Doctor, Doctor

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Florence Nightingale: the pandemic hero we need

“Whenever I am infuriated,” she wrote to her friend, the influential politician Sidney Herbert, “I revenge myself with a new diagram.”


My network map isn’t nearly as interesting or groundbreaking as Florence Nightingale’s, but it’s mine and it taught me some interesting things.

It taught me that I mostly know people in Canada, although lots of people in my network are in places outside of Canada.

 

It also taught me that most of my contacts are in the oil and gas industry, through regulatory affairs, or Nondestructive Testing (NDT), which came as no surprise to me.

Finally, it taught me that I’m not very good at Kumu, and that I’d like to give it another try. I did learn that Excel has a map function, which was new to me! I’ve done some other research and reading on different types of networks and will include that in my Unit 3 reading reflection, to be posted this weekend.

Everybody Wants to Rule the World (DIDP)

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As a member of Generation X, I’ve grown up with computers as part of my life and, like most of my cohort who are “comfortable on the Internet and are making extensive use of it” (Miller, 2017, p. 32), I’ve already got an online presence that goes back at least a decade and a half in my adult life. Further to White and LeCornu’s comments on internet visitors and residents, as well as their follow up article in 2017 that the Visitors and Residents, “metaphors … have proved their worth and we have become aware not only of their conceptual appeal but also of their practical value as individuals and teams from a wide variety of employment contexts and professional roles have spontaneously used them as a simple structure on which to base reflection and exploration” (White, 2017), I would tend to agree that Visitors and Residents are less about the generation of the user and more about “ways of engaging with and via the digital” (White, 2017). I’ve been pretty happy with my online presence so far, because I spent the better part of a decade working as a consultant and using the internet to get work. From 2006-2014, I actively used developing platforms such as LinkedIn, Facebook, Twitter, and my own website to promote my business and believed that “taking control of the situation is always a better strategy than sitting back and seeing what they find” (Korkki, 2010). I set up Google Alerts for my name to stay abreast of how I was showing up online. I made sure that my personal race results and volunteering work showed up in Google searches of my name. Starting in 2014, I slid into a space where I stopped doing a lot of that. By 2018, my life had changed substantially, and I started to re-examine my online life. Given that it had only been four years since I last actively curated myself online, I was surprised at how much had changed. Fast forward to 2021 where the MALAT program is challenging me to rethink what I’ve been doing online in the past and what I want to do in the future. My goals are no longer to promote myself as a consultant, but to rebuild my sense of self, to retake control over my creations, then to create something new. I want to make my online presence like a grand building, full of “extensions of our minds that both reflect thinking and engender it” (Dron, 2014, p. 49). Ideally, it will be a place where I can simultaneously teach and be taught by my community. Ultimately, I want to positively increase information access to my community, disseminate knowledge, and help create a community of practice where we treat “learning as dynamic and situated” (Dron, 2014, p. 56).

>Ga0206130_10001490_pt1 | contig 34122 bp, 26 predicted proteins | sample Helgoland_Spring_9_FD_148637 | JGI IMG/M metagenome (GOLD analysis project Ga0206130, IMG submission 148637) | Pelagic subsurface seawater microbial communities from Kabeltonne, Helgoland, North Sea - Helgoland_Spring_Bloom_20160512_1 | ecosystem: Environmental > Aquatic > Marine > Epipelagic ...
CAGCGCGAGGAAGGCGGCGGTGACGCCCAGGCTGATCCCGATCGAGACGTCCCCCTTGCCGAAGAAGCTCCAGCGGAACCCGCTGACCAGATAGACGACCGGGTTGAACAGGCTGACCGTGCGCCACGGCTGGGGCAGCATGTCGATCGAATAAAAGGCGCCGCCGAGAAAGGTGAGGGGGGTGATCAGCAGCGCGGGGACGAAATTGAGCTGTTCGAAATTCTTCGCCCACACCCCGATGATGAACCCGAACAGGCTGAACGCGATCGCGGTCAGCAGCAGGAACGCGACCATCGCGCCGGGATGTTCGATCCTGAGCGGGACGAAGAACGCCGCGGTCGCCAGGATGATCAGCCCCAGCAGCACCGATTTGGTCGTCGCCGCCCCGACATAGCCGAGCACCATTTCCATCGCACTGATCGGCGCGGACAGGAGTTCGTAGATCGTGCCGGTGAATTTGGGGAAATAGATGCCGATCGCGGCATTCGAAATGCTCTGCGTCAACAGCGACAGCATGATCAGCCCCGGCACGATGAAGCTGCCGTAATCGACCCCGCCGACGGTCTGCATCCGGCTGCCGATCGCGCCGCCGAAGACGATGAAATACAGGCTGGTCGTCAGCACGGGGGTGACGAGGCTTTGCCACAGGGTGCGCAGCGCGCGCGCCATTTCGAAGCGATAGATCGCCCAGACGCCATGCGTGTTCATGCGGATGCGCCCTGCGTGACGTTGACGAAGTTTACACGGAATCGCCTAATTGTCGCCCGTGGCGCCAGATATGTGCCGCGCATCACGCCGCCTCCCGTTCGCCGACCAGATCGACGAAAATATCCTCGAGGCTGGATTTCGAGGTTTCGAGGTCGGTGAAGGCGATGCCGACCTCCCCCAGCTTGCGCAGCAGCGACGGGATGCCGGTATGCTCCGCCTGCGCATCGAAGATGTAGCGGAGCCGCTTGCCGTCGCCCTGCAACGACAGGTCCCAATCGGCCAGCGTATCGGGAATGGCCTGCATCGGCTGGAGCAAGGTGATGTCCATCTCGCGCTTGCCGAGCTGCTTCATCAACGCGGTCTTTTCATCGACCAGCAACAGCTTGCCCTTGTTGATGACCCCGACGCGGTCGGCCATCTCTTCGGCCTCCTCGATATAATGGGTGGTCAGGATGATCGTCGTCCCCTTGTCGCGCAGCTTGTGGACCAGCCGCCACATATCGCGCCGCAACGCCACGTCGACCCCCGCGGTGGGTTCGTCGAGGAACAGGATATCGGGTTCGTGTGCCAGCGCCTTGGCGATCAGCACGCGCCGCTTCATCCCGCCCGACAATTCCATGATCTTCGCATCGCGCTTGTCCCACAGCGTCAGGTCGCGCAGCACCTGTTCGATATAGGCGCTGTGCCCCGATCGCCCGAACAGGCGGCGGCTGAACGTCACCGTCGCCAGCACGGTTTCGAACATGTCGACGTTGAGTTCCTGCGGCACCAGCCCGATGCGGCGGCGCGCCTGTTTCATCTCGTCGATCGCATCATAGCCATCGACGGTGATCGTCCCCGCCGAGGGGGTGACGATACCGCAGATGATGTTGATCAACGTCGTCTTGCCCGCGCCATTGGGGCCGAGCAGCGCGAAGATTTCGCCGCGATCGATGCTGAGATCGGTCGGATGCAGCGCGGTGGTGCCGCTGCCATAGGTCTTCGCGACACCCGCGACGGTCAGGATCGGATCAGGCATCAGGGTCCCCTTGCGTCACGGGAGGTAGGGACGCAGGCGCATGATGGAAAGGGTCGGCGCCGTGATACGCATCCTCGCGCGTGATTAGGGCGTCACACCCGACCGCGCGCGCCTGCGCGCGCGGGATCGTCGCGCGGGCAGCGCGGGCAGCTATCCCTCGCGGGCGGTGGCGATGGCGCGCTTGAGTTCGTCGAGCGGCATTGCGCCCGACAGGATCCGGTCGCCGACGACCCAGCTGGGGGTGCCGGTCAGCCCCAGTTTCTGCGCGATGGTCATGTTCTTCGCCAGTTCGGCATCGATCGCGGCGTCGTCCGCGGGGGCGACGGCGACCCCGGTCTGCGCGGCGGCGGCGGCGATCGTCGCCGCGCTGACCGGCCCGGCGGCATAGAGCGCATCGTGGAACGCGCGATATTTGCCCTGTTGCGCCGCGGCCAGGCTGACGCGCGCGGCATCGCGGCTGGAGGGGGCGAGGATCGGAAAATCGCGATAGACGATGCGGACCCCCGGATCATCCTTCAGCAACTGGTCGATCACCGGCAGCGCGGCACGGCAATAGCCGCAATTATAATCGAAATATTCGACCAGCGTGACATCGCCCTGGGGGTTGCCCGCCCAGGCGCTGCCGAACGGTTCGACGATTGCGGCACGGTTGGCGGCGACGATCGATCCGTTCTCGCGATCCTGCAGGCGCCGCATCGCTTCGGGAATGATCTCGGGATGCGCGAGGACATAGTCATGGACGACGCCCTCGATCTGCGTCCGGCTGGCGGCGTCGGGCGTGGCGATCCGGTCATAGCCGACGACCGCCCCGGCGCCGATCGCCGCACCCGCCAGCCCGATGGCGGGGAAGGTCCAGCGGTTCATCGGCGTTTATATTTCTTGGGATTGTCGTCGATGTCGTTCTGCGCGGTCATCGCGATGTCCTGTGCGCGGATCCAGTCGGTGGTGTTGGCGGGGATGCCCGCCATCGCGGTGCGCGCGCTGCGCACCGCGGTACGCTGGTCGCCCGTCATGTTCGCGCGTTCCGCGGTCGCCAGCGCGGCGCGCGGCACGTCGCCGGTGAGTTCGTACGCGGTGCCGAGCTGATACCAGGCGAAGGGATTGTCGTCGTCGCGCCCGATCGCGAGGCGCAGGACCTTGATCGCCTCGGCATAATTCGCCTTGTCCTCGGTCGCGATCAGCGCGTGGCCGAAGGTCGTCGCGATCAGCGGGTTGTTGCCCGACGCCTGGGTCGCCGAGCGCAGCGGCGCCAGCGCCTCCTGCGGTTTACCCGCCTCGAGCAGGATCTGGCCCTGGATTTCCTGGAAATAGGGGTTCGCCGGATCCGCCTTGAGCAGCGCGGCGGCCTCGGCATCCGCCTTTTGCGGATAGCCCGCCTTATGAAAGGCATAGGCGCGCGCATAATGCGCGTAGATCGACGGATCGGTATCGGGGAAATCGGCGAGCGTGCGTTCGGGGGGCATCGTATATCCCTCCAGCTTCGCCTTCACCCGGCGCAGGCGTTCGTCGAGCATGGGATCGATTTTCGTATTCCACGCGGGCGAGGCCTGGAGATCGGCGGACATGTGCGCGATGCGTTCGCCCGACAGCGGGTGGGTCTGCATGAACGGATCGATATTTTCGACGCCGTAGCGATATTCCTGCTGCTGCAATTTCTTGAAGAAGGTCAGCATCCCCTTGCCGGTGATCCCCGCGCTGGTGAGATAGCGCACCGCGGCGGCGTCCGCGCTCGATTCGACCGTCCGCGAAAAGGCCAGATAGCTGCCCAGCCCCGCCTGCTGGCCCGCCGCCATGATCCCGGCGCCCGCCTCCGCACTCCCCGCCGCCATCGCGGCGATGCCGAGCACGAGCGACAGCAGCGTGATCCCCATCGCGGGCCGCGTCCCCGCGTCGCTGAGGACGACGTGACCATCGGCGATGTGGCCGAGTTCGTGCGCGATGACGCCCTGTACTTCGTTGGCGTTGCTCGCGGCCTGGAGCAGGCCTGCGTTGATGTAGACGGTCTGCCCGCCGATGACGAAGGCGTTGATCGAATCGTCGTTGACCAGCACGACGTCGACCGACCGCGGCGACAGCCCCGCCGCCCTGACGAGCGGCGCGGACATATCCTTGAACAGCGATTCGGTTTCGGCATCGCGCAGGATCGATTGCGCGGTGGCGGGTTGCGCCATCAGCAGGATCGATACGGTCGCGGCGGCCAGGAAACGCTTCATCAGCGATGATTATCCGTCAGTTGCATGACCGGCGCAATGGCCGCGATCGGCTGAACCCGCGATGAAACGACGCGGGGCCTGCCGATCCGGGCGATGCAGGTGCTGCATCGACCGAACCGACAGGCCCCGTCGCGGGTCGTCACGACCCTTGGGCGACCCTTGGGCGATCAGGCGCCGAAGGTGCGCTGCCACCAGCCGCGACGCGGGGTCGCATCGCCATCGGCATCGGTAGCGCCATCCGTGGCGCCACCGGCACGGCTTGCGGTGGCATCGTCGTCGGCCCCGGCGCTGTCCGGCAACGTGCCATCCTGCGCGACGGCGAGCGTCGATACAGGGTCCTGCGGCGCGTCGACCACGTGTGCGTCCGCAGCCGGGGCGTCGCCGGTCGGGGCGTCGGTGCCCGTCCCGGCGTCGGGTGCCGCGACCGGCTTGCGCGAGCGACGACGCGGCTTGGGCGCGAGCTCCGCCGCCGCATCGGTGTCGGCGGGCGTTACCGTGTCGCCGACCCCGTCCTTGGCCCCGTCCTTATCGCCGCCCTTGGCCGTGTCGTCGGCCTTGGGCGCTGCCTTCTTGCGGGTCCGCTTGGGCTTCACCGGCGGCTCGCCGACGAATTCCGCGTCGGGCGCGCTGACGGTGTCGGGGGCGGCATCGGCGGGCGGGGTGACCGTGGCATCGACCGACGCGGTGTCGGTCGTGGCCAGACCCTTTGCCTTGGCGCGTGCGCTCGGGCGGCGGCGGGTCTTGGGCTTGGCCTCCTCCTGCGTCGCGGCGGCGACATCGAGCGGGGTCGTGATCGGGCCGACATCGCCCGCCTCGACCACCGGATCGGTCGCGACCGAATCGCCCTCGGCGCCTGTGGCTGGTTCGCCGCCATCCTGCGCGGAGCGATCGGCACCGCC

To achieve these goals, I need to re-examine the place I currently inhabit in my communities, determine where I want to be, then identify the steps I’ll need to take to get there. I will examine the platforms and online places I inhabit, and critically assess my image. Something I haven’t examined recently is how my various online personas relate to one another. Since, as danah boyd argues, “privacy is simply in a state of transition as people try to make sense of how to negotiate the structural transformations resulting from networked media” (boyd, 2011), I need to examine what my privacy looks like in my current networks and whether I’m comfortable with that. Since I want to explore building a healthy Community of Practice, I’d also like to examine online communities like r/science, frontporchforum, MeWe, and CloudHub where community is built differently than in the big social media companies. As Ethan Zuckerman said, “being global and powerful is incompatible with wanting to build a really healthy and resilient community” (Venkatesh, 2021, 27:00-27:08). Further to this, I will also critically examine the six elements of digital capability described by Beetham and identify any areas of weakness there (Beetham, 2015), as well as my level of social media literacy as described by Rheingold (Rheingold, 2010, p. 16) in the following areas: